Carole Cavanaugh

 

Courses

Course List: 

Courses offered in the past four years.
indicates offered in the current term
indicates offered in the upcoming term[s]

FYSE 1345 - Art & Nature of Contemplation      

The Art and Nature of Contemplation
What would it be like to attend to oneself, to others, and to the world with the concentration and insight of a Zen-inspired poet? How does a forest, a river, a neighborhood, or a city feel to an artist in open attentiveness to the immediate environment? This seminar invites students to experience contemplative knowing of self and surroundings through mindfulness meditation and through daily reflections in words, sketches or photographs. We will learn about the traditional origins of meditation and more recent uses of mindfulness for personal wellbeing. To give context to our own practice we will engage critically with essays, poems, art installations, and films that have arisen from contemplations of nature in ancient and modern times. Our study begins with Japanese poets Saigyo and Basho, the classic filmmaker Ozu, and the anime director Miyazaki. We then explore and compare meditative works by American and international writers and artists Annie Dillard, Andy Goldsworthy, and Maya Lin. We will conclude with the question of the relationship between mindfulness and social awareness in the works of Shigeru Ban. 3 hrs. sem/disc. AAL ART CW

Fall 2015, Fall 2016

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INTD 1200 - The Imagination of Disaster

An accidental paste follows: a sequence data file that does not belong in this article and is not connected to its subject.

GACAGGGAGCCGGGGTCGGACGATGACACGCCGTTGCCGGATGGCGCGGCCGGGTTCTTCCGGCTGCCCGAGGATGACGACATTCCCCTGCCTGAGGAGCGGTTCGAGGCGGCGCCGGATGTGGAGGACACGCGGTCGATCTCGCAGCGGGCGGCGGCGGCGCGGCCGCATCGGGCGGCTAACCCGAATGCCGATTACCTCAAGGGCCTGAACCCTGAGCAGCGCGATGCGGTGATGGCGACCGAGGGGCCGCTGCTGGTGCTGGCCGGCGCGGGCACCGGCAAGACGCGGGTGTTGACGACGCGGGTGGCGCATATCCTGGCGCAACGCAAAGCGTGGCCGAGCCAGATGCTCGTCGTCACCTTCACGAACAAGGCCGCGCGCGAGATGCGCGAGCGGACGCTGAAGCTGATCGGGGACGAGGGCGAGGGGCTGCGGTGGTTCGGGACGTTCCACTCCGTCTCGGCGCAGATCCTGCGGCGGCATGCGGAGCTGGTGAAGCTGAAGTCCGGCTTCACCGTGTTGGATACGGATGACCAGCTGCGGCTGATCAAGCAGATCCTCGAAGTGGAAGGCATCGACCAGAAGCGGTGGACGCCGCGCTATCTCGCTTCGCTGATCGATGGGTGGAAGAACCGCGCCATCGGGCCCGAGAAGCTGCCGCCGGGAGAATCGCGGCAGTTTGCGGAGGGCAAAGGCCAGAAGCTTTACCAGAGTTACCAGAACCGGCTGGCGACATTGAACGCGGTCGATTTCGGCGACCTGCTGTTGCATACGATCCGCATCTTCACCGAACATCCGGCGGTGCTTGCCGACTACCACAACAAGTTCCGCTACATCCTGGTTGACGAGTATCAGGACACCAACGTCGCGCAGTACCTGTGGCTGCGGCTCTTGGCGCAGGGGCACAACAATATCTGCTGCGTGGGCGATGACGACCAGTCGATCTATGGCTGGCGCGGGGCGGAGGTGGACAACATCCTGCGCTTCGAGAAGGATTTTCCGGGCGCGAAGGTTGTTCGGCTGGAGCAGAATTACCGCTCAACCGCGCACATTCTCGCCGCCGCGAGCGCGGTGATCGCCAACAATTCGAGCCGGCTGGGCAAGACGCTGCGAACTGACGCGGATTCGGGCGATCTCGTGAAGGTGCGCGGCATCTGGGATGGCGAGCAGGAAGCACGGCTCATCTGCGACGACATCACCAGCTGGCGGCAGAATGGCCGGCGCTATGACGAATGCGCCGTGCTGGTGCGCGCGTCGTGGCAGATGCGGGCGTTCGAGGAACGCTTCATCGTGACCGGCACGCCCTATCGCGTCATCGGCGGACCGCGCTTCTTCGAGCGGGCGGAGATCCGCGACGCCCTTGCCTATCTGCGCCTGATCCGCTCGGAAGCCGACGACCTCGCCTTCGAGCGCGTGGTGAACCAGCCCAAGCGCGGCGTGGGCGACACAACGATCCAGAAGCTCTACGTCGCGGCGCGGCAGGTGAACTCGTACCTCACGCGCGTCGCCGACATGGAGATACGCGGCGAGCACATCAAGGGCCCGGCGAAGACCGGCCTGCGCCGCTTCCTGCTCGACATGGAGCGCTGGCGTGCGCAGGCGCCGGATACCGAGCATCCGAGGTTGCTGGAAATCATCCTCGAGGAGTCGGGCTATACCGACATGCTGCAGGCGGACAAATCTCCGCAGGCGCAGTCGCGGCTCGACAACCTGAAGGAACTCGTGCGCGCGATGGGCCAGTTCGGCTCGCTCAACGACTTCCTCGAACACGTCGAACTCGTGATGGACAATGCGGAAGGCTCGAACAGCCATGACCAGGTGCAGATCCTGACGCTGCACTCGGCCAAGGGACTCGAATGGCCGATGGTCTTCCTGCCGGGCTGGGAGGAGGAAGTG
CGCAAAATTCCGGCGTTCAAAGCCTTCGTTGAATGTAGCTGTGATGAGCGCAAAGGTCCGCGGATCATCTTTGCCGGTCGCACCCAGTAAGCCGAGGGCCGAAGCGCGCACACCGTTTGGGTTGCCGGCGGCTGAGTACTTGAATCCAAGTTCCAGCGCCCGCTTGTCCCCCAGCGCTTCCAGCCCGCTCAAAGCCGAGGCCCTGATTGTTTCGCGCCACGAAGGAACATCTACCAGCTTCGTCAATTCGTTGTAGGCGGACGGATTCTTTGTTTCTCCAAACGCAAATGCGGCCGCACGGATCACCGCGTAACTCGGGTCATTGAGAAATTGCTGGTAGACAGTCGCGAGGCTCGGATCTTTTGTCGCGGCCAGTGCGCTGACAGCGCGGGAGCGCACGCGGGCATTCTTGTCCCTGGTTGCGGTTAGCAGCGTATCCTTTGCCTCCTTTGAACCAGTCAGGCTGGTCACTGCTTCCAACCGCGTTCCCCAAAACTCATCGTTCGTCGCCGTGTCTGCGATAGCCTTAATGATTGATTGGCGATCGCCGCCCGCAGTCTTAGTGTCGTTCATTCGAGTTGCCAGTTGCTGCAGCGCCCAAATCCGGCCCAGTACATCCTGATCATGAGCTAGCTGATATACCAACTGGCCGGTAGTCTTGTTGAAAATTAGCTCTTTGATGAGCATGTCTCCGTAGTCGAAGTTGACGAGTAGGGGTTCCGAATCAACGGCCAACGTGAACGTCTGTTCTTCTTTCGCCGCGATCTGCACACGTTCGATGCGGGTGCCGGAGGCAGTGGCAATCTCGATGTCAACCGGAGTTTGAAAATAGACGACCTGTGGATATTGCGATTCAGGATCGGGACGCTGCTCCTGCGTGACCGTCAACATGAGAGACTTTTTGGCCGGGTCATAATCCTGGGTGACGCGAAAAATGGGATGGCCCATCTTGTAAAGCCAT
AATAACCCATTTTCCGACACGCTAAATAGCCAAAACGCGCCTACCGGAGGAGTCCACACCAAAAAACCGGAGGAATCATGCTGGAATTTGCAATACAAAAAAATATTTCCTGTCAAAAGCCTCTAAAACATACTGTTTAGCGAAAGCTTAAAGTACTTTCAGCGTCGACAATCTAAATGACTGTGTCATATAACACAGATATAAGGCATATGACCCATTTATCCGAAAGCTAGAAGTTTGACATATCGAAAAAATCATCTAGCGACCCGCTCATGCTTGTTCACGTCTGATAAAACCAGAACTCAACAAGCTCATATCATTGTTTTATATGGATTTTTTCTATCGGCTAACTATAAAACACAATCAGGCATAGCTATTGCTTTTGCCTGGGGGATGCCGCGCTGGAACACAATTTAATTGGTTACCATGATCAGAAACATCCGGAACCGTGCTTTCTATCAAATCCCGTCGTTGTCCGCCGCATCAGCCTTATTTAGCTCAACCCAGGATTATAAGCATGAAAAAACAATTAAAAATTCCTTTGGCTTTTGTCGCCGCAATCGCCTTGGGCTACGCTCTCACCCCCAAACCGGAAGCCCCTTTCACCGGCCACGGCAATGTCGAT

The Imagination of Disaster
The American atomic bombing of Hiroshima in 1945 and nuclear testing throughout the Cold War spawned disaster films in both the U.S. and Japan. Films imagining nuclear catastrophe and contamination emerged in several genres, including science fiction, film noirs, documentaries, anime, and even comedy. Susan Sontag’s seminal essay, “The Imagination of Disaster”, will be our touchstone for exploring nuclear fear in films from the 1950s to the 1980s. Students will analyze the ways in which the representation of nuclear apocalypse is similar and different across the two cultures. Films for study include Godzilla (Honda, 1954),/ D.O.A./ (Maté, 1950), Record of Living Being (Kurosawa, 1955), Kiss Me Deadly (Altman, 1955), Dr. Strangelove or: How I Learned to Stop Worrying and Love the Bomb (Kubrick, 1964), The Day the Earth Stood Still (Wise, 1951), Atomic Café / (Rafferty, 1982), /Akira (Otomo, 1988), and Nausicaa in the Valley of the Wind (Miyazaki, 1984). AAL ART CMP NOA

Winter 2018

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JAPN 0102 - First-Year Japanese      

First-Year Japanese
This course is an intensive continuation of JAPN 0101. This course is required for those students wishing to take JAPN 0103 in the Spring. (JAPN 0101) LNG WTR

Winter 2016

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JAPN 0175 / FMMC 0175 - Anime Masterworks      

Anime: Masterworks of Japanese Animation
How did anime emerge as a distinctive national genre in global popular culture at the turn of the 21st century? What social conditions in Japan promoted adaptations of manga (graphic novels) into feature-length films for adult audiences? In this course students will address these questions by analyzing the forms and contexts of ten masterworks by the most prominent directors of Japanese animation. We will study the relation of anime to classic Disney films, live-action Hollywood cinema, and Japanese aesthetic traditions. Students will probe the political and ethical questions anime raises about the atomic bombings of World War II, individual identity, consciousness and the body, and the human impact on the natural environment. We will study several directors and give special attention to Miyazaki as an anime auteur. Films include Grave of the Fireflies, Akira, Ghost in the Shell, Perfect Blue, My Neighbor Totoro, Spirited Away, and The Wind Rises. 3 hrs. lect. AAL ART NOA

Spring 2016, Fall 2017, Fall 2018

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JAPN 0240 / FMMC 0240 - Gun and Sword: Japan&US Films      

Guns and Swords: Violence and Masculinity in Japanese and American Films